This page includes a statement from our Managing Directors, followed by reflections from staff and board members.
It is rare that we begin CBI Reports with a statement. Since our last newsletter, COVID-19 has underscored the persistence of deep inequities in our health and economic systems. Recent killings of Black Americans by police and civilians have sparked a national movement (and movements in other countries) to transform the criminal justice system and root out structural racism in our society.
We are not neutral on these issues. We want to see systemic inequities and institutionalized racism eradicated from our culture and public institutions. We believe that to achieve justice, those who have been oppressed are right to protest, and to demand and drive change. We also believe that those who continue to benefit from discriminatory systems have a responsibility and an opportunity to do their part in changing those systems. And we recognize there are times when negotiation is not the best approach for upholding rights.
Today, we see the need to protest and to advocate, to build the power of a movement to uproot structural racism. This movement is awakening many white Americans to the experiences of racism long suffered by people of color and galvanizing their support to demand change. When the time comes, consensus building will be a critically important complement to activism on the path to ending these deep inequities and injustices.
At CBI, we are committed to doing everything we can to promote equal voice and participation for all. This moment challenges us to look hard at how we are enacting two of our core commitments: to diversity, equity, and inclusion (DEI) in our organization and to ensuring inclusion, voice, and empowerment in our work with stakeholders on public issues. We have to look at what we can do, how we can lead, and where we need to listen, learn, and follow.
We are on an ongoing journey to strengthen our DEI policies and norms. After working with our board and an external team to reflect on our constraints and clarify our goals, we have improved our networks for hiring and have retained new, diverse, and extraordinarily talented staff. We have implemented training to recognize implicit biases and to create a shared understanding of structural racism. We have refined our internal policies to ensure that the development, advancement, and compensation of all staff is equitable. And, we are partnering with other organizations in our field to help create new inroads into our field for facilitators from underrepresented racial groups.
In our work with stakeholders, we have become even more focused on ensuring participation of historically marginalized and excluded constituencies. We are finding ways to acknowledge our own identities as facilitators, to enable diverse groups to take on issues of race and identity, and to help them eliminate institutional barriers to equitable policies and solutions. We continue to seek opportunities to do this work in challenging areas: environmental justice, criminal justice, public education, affordable housing, and employment and economic opportunity, among others.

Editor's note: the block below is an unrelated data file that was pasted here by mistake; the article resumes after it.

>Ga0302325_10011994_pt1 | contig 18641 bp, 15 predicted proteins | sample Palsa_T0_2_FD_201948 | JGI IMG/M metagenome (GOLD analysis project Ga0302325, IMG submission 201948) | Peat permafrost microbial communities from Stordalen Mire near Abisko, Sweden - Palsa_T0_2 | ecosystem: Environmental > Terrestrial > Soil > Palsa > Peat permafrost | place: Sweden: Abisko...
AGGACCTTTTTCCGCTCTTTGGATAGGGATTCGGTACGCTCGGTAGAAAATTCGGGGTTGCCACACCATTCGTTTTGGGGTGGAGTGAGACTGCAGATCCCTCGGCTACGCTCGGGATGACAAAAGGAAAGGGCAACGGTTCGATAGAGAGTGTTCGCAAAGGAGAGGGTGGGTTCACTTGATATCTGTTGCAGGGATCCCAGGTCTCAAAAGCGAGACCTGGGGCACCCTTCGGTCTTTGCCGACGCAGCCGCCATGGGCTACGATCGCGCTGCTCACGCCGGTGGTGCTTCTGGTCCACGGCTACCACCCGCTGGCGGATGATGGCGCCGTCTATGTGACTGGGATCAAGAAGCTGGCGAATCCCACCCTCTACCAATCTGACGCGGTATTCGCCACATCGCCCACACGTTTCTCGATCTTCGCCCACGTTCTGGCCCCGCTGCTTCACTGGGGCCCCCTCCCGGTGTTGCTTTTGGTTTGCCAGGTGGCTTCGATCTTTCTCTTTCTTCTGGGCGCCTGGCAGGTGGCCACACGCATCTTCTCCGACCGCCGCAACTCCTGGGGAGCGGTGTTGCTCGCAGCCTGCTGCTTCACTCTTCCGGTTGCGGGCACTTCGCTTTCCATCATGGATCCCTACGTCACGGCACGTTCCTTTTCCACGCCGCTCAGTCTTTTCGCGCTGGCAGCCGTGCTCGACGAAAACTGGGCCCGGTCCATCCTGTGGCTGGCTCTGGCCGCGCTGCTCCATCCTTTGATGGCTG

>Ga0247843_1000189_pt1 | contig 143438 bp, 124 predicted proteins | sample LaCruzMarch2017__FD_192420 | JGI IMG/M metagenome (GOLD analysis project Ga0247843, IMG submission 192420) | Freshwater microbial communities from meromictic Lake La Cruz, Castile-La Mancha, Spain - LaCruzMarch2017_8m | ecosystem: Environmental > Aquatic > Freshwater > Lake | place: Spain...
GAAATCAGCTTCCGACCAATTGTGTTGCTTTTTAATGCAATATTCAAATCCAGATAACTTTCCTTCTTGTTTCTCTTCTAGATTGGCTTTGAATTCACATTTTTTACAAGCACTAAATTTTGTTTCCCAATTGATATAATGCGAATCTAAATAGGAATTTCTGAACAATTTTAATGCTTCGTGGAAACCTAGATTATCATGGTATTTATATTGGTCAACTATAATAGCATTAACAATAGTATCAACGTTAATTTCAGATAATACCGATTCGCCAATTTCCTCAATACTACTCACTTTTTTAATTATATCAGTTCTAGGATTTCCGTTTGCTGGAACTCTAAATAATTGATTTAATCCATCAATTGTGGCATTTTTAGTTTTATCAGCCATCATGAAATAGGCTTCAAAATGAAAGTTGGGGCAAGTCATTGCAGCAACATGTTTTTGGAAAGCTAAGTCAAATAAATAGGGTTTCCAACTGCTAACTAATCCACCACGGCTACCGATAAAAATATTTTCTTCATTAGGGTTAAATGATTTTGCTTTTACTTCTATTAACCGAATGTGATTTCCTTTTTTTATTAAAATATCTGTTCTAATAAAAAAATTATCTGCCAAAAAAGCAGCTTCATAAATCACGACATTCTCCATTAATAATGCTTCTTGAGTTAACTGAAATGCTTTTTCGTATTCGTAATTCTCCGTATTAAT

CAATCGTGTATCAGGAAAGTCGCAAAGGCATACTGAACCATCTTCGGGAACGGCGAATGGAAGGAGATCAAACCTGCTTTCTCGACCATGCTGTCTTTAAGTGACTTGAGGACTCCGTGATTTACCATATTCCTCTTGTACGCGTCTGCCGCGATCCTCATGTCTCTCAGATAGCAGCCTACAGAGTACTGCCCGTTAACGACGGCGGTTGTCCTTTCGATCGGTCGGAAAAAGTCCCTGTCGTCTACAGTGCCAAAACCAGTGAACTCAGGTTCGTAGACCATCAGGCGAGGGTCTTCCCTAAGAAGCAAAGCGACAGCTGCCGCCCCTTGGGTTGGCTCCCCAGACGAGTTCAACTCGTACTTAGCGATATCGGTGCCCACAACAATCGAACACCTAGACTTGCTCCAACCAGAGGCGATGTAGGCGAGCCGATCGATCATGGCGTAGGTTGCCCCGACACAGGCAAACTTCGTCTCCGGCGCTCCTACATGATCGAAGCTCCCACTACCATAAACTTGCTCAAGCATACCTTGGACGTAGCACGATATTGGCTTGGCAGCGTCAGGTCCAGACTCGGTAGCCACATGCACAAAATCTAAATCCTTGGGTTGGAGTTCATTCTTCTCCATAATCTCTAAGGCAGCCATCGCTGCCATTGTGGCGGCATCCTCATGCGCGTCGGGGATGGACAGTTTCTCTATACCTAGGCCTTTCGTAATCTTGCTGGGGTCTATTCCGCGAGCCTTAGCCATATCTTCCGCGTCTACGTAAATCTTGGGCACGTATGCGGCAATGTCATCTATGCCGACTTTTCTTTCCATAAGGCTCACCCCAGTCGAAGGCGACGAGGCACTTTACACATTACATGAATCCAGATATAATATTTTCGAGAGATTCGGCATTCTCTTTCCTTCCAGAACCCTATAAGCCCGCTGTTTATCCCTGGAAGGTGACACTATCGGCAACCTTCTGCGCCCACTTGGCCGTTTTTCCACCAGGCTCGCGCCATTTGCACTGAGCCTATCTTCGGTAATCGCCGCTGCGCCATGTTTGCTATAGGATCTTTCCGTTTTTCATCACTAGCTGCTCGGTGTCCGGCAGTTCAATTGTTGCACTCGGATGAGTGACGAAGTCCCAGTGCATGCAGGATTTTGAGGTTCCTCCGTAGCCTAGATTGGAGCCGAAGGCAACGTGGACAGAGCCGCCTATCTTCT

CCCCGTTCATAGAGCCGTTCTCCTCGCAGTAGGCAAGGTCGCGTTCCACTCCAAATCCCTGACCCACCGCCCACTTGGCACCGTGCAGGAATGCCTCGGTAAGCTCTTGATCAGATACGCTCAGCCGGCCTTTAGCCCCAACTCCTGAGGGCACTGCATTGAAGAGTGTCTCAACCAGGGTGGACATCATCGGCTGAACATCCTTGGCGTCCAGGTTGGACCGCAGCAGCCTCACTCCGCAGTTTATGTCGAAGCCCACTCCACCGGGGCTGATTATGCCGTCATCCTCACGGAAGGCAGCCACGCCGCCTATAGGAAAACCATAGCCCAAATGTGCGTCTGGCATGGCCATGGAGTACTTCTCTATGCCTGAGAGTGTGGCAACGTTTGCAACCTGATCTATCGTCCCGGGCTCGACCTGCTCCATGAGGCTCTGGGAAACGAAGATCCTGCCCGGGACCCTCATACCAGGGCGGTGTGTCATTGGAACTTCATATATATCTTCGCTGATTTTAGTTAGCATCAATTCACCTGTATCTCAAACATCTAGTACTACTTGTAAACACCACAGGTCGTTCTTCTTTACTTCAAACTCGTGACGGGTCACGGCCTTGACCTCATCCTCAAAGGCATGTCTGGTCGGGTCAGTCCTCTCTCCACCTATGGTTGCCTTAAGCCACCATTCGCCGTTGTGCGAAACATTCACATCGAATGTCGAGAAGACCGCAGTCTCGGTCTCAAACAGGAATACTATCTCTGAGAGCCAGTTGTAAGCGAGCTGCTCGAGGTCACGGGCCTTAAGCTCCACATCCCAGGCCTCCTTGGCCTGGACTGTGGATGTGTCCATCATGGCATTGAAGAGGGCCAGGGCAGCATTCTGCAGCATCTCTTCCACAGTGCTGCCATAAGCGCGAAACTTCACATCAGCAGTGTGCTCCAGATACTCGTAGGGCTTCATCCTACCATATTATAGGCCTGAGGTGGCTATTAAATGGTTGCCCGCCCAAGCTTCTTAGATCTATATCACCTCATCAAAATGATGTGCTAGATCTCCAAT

We have more to do. We need to advance our hiring of diverse staff. We need to take a hard look at our tools and processes and identify how to integrate DEI fully in our work, from assessment to training to facilitation. In many cases, we need to re-think what role we play or don’t play in front of the room and how we recognize past and current injustice in an effort to design fairer processes. When we advocate for a Mutual Gains Approach, we need to more explicitly address power imbalances that reflect structural exclusion. We need to take a harder look at when our own behavior, processes, biases or interests may inadvertently reinforce unjust systems. We need to know when we are not best suited to help facilitate a particular conversation or dialogue.
As a team at CBI, we have a practice of reflection – on what we are learning in our work, what the field is calling for, and what society is demanding of us as facilitators and mediators. We will continue to reflect and to act in order to ensure that the voices of historically excluded stakeholders are heard, and that the groups we work with can achieve just and sustainable outcomes.
More than ever, with our societal and political fabric frayed and torn, our role is to support Americans of all kinds in sitting down together to work on structural racism and other hard issues that divide us. Together, we can listen, learn, invent, and collaborate to become a more equitable and inclusive society.
Ekow Edzie, Senior Associate